Thesis Defense: 'Dietary Protein Content Influences Use of Microbially-Liberated Urea-Nitrogen in Summer-Active Arctic Ground Squirrels' on May 11

by UAA Biological Sciences  |   

Please join M.S. candidate in Biological Sciences, Sarah Gering, for a public thesis defense via Zoom beginning at 10:30 a.m. May 11.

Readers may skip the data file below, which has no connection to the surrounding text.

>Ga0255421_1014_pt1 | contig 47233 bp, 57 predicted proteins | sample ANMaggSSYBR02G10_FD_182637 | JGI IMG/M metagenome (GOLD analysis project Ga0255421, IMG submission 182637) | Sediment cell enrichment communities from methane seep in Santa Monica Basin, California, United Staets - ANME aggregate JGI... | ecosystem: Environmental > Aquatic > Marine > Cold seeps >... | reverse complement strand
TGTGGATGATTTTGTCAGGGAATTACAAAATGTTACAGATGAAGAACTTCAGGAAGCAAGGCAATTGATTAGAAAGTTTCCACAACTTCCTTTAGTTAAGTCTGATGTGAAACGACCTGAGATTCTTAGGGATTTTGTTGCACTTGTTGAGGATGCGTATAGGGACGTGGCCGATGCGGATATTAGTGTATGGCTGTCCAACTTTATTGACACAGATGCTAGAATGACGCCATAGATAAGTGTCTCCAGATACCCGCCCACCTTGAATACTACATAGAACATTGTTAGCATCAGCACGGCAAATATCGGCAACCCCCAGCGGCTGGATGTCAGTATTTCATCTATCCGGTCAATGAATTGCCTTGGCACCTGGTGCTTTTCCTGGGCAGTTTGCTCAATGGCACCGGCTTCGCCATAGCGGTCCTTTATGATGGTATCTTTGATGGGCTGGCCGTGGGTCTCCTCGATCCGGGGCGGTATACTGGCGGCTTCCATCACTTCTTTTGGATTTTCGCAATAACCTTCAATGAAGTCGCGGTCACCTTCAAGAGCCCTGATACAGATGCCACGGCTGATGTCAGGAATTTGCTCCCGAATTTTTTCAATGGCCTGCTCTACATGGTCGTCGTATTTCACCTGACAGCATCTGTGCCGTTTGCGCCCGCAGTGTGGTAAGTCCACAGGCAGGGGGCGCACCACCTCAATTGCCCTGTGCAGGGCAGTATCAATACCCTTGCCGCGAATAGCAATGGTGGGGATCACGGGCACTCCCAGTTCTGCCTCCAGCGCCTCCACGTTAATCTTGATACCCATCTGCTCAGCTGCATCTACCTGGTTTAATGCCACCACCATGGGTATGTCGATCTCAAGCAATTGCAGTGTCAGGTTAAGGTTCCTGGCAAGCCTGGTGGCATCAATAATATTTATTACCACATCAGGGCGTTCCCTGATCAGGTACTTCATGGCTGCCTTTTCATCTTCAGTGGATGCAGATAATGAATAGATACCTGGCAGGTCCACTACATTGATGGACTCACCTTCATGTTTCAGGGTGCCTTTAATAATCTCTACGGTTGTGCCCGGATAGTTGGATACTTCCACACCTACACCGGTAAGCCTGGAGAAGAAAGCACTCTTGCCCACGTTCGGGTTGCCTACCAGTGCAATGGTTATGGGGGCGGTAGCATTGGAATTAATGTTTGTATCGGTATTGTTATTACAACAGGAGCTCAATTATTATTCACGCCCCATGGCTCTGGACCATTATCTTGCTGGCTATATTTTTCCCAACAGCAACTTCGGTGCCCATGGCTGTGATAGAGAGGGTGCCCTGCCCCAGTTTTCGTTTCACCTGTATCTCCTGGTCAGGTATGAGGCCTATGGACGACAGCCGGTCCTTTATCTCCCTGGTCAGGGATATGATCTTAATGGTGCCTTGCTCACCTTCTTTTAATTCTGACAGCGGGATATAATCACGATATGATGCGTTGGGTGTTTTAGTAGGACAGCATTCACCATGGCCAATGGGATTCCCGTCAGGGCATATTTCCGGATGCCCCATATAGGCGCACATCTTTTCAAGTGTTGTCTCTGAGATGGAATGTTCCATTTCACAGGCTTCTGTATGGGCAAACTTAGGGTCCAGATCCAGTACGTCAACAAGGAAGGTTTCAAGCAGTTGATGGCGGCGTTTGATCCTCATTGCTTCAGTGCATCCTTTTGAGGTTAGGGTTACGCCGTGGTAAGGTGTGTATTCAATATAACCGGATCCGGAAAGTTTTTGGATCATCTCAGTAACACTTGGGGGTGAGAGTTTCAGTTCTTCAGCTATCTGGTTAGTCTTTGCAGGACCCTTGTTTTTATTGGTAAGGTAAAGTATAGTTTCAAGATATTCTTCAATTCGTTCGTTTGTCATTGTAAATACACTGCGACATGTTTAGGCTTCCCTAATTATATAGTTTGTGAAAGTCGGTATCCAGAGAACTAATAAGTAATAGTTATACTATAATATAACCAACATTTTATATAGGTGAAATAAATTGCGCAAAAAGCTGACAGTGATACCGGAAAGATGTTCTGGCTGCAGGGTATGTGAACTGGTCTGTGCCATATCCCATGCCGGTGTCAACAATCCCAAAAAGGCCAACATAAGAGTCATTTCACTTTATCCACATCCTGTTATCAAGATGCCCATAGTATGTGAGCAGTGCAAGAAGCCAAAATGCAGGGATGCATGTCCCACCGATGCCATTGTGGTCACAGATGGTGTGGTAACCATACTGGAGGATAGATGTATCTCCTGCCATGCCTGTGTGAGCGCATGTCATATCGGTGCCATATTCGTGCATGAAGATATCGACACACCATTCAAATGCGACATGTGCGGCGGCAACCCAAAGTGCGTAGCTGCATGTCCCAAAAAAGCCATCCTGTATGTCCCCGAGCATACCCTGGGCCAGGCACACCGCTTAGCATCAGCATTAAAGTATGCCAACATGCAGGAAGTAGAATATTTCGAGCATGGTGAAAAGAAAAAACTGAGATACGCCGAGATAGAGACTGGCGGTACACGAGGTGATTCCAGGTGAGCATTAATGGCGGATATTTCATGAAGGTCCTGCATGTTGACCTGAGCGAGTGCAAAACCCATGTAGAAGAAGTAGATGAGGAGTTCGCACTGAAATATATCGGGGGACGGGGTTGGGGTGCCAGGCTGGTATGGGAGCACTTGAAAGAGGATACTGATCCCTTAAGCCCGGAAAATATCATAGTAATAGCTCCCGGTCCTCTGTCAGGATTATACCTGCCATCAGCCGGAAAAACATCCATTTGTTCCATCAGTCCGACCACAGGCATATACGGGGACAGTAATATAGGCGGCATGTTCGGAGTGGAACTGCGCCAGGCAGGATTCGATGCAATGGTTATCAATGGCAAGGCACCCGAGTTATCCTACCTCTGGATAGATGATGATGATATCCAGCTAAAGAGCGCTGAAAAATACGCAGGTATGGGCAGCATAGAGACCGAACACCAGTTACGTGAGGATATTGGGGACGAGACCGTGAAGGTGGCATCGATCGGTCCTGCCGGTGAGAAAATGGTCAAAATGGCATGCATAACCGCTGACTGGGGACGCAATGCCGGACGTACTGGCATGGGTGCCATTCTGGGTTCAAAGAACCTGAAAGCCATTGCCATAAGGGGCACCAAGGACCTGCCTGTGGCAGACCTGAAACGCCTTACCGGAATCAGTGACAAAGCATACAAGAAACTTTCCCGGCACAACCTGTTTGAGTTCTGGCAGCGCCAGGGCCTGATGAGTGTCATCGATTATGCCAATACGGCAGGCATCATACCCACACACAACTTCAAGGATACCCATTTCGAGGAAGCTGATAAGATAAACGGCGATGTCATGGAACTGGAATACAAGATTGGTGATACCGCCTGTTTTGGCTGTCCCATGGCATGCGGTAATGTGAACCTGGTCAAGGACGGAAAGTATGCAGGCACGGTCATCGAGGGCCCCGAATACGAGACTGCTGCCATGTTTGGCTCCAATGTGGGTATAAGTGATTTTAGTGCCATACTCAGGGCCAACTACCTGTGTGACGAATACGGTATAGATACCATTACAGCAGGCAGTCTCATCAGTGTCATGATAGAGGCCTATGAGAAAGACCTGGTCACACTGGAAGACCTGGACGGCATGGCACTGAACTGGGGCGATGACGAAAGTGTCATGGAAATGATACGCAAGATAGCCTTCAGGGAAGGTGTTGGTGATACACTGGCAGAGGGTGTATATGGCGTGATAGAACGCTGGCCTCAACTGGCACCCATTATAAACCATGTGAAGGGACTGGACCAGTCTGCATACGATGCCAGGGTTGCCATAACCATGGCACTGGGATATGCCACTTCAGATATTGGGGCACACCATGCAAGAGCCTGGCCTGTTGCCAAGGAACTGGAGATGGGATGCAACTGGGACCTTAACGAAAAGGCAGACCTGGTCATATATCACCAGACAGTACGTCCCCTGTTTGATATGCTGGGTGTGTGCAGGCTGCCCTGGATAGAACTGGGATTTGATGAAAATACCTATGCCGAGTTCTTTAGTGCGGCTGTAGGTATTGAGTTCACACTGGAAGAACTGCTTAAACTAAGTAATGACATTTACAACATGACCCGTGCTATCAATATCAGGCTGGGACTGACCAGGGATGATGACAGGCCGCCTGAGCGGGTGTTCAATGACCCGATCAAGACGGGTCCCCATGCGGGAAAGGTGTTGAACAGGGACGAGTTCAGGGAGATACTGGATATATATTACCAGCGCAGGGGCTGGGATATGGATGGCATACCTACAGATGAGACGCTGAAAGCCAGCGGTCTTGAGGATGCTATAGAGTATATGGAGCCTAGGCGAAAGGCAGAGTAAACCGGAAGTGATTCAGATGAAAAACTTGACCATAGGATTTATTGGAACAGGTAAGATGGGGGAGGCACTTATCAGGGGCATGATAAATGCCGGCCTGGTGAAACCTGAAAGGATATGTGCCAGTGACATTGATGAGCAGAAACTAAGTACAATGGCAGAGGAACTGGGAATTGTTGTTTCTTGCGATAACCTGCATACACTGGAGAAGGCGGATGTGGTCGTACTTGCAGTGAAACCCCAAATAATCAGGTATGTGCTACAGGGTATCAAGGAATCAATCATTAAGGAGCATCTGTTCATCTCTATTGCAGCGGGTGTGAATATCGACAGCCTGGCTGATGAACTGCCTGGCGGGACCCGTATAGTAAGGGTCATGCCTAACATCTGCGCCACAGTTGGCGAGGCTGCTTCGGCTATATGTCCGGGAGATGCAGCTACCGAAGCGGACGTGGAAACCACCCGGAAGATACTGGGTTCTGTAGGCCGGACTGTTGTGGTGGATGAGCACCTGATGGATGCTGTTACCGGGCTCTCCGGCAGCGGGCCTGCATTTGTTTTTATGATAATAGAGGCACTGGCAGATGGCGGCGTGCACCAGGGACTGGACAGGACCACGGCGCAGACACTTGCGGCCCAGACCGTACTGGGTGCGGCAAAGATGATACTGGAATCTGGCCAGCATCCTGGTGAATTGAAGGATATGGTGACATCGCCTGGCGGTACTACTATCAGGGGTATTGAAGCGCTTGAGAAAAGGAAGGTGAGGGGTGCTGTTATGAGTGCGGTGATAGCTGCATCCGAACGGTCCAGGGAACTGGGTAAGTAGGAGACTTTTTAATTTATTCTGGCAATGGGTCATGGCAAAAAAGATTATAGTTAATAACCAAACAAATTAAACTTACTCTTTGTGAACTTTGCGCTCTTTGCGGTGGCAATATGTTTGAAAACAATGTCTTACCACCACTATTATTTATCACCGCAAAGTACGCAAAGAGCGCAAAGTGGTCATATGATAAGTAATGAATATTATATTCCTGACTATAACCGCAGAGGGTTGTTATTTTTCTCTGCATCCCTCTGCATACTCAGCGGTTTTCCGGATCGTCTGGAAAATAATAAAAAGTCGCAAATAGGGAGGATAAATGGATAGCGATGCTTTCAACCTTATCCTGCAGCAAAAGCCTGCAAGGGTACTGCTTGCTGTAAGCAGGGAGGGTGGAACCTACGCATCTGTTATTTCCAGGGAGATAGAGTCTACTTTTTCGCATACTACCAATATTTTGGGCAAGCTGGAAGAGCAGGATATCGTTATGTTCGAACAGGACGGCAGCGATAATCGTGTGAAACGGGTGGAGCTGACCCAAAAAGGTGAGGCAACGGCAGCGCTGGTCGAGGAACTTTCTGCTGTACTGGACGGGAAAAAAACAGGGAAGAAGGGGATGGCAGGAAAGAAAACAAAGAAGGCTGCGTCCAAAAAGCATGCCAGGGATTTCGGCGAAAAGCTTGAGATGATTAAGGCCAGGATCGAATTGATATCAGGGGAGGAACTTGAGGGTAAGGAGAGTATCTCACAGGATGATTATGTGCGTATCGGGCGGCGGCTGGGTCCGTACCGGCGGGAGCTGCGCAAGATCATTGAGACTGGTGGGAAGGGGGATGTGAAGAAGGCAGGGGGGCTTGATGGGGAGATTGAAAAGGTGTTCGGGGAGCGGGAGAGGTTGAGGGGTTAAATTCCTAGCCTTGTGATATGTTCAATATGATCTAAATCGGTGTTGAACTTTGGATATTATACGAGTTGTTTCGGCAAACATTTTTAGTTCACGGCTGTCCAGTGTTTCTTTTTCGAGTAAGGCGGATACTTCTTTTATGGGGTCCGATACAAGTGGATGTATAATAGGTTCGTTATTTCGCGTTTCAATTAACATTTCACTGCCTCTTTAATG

Description: Ground squirrels are obligate seasonal hibernators that forage over a short active season in preparation for hibernation. During hibernation, which lasts for 5 to 8 months depending on species, the squirrels neither eat nor drink, but rather rely on fat stores accumulated during their active season to meet energy demands. Despite the inactivity and long fast of hibernation, squirrels emerge in the spring with little lean mass loss or muscle atrophy, and recent studies in 13-lined ground squirrels (Ictidomys tridecemlineatus) revealed that squirrels may rely on urea-nitrogen salvage to meet their nitrogen needs. Urea nitrogen salvage occurs when urea, produced by the liver and transported to the gut, is hydrolyzed by gut microbes, and the liberated urea-nitrogen is made available for both microbial and host use. The Duddleston lab is studying urea-nitrogen salvage in arctic ground squirrels (Urocitellus parryii), the northern most and most extreme of the hibernators, during hibernation as well as the summer active season. The objectives of my thesis were to determine the effect of dietary protein content and sex on a) incorporation of microbially-liberated urea-nitrogen into arctic ground squirrel tissues, and b) gut microbial diversity and community composition. I fed yearling active season squirrels diets comprising 18% and 9% protein for eight weeks, at which time I injected urea (13C/15N labeled or unlabeled) and collected breath and tissue samples to measure 13C and 15N enrichment, respectfully. I also collected samples from the squirrel gastrointestinal tract for microbial diversity analysis via 16S rRNA amplicon sequencing. The breath of squirrels was enriched in 13CO2 after urea injection, providing evidence of urea hydrolysis in the gut. Isotope analysis of tissues revealed δ15N enrichment of tissues in all squirrels, with greater enrichment of δ15N in several tissue types collected (heart, liver, skeletal muscle, and small intestine) in squirrels fed 9% protein compared to 18% protein. Although there were no significant differences in alpha or beta diversity of gut microbiotas among squirrels on different diets or of different sexes, the cecal compartments (lumen and mucosa) and small intestinal compartments contained site specific community composition and ureolytic indicator taxa. My results suggest that arctic ground squirrels’ gut microbes hydrolyze urea nitrogen and that they incorporate a greater amount of urea nitrogen into their tissues when consuming a lower protein diet, but the gut community does not differ significantly in composition as a response to diet or sex in active season arctic ground squirrels.

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